Asia-Pacific leaders representing more than half of the global economy committed Sunday to cutting tariffs on environmental goods to no more than five percent and reducing energy intensity.
In a joint statement after a summit in Hawaii, leaders of the APEC bloc -- which includes the United States and China -- said they would also eliminate non-tariff barriers that impede trade in green products.
"Taking these concrete actions will help our businesses and citizens access important environmental technologies at lower costs, which in turn will facilitate their use, contributing significantly to APEC's sustainable development goals," the statement said.
APEC economies will make a list of environmental goods next year and reduce tariffs to no more than five percent by the end of 2015, the statement said.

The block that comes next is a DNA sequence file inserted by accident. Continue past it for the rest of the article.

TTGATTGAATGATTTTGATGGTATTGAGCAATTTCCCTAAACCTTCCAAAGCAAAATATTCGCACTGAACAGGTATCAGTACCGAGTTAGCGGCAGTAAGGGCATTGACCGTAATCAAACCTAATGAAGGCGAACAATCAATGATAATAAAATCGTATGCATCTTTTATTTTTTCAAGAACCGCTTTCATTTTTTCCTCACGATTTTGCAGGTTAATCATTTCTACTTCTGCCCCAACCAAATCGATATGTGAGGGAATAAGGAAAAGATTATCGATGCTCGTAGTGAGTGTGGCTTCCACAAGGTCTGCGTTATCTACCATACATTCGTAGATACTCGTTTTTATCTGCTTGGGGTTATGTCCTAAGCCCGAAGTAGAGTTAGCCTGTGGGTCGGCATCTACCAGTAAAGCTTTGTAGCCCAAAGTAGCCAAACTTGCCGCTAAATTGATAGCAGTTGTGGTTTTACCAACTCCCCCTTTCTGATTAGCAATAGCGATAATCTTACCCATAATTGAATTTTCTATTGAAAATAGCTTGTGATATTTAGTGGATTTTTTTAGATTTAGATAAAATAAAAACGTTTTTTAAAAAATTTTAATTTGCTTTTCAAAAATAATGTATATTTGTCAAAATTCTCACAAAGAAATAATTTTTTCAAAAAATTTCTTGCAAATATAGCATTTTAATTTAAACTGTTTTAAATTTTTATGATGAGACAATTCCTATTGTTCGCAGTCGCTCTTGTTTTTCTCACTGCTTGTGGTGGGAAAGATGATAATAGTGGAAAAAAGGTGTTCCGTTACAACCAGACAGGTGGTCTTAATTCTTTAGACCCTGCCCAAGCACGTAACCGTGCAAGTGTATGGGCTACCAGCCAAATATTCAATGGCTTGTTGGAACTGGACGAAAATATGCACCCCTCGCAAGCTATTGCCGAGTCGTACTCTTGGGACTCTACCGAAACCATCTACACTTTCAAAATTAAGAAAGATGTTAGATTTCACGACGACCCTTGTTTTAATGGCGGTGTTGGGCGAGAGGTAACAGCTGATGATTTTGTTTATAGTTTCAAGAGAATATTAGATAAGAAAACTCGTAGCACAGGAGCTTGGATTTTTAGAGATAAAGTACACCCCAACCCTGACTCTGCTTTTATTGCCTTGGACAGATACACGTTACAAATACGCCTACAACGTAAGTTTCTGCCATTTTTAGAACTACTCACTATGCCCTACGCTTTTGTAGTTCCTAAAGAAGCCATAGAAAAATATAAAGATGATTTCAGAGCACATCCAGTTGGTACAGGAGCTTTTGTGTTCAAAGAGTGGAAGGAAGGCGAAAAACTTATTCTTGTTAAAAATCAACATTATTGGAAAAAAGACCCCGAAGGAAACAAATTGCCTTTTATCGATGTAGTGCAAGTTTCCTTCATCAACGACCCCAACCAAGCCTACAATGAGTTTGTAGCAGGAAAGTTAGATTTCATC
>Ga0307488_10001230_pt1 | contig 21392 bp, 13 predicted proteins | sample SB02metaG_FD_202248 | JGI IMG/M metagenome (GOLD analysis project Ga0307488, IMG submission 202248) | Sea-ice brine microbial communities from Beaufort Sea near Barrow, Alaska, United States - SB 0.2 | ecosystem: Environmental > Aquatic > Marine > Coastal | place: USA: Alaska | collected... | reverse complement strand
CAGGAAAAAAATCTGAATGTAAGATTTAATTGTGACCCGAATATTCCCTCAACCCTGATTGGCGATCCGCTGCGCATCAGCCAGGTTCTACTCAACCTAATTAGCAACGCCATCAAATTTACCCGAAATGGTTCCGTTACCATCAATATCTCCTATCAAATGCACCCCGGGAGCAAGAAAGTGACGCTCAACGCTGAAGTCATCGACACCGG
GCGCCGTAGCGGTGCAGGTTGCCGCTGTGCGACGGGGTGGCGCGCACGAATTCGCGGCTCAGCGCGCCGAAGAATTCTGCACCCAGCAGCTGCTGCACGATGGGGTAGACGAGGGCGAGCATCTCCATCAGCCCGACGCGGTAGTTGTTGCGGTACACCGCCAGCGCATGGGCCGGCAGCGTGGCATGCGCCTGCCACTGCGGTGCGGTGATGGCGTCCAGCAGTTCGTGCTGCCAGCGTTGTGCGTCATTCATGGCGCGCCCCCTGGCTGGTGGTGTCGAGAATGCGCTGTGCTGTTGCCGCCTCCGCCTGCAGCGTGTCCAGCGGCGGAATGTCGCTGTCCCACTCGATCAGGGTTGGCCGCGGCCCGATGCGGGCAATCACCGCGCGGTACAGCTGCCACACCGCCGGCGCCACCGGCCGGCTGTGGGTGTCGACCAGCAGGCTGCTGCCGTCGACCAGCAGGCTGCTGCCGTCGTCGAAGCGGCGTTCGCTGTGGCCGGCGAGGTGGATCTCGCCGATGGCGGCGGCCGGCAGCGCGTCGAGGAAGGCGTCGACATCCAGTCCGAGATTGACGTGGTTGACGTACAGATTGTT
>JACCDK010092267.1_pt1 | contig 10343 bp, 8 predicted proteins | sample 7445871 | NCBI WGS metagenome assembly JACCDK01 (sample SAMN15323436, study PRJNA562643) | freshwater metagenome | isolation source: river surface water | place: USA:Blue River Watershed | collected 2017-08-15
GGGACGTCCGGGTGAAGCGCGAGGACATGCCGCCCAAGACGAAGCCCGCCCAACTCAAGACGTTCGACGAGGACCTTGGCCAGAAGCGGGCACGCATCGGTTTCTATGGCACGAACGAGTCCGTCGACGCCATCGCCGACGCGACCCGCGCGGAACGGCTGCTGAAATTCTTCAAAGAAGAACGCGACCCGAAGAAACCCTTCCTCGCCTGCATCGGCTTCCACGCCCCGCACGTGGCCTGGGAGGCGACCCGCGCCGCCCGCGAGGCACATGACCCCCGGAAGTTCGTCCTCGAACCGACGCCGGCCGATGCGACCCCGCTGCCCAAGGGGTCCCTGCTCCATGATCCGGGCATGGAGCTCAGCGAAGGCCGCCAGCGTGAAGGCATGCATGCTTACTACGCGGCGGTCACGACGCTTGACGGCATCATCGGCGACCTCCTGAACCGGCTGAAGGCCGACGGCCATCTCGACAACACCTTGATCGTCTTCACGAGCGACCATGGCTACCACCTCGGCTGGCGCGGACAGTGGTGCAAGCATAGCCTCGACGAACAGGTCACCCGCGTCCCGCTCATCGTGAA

The statement also set an aspirational goal of reducing the bloc's energy intensity -- the amount of energy used compared with the economy -- by 45 percent by 2035.
The United States made the trade in green goods such as solar and wind energy a priority for its chairmanship of the Asia-Pacific Economic Cooperation forum, seeking a way to boost both job growth and environmental action.
But a senior Chinese official last week said that the goals set out by the US side were "too ambitious and beyond the reach of developing economies."
In an apparent nod to Chinese concerns, the statement said that APEC would cut tariffs while "taking into account economies' economic circumstances."
Action on the environment has come slowly in a number of countries, with China's carbon dioxide emissions on the rise and proposals to mandate action against climate change have died in the US Congress.
Despite indications that climate change is already taking a toll on the planet, carbon emissions around the world posted their biggest annual jump last year, according to US government data.
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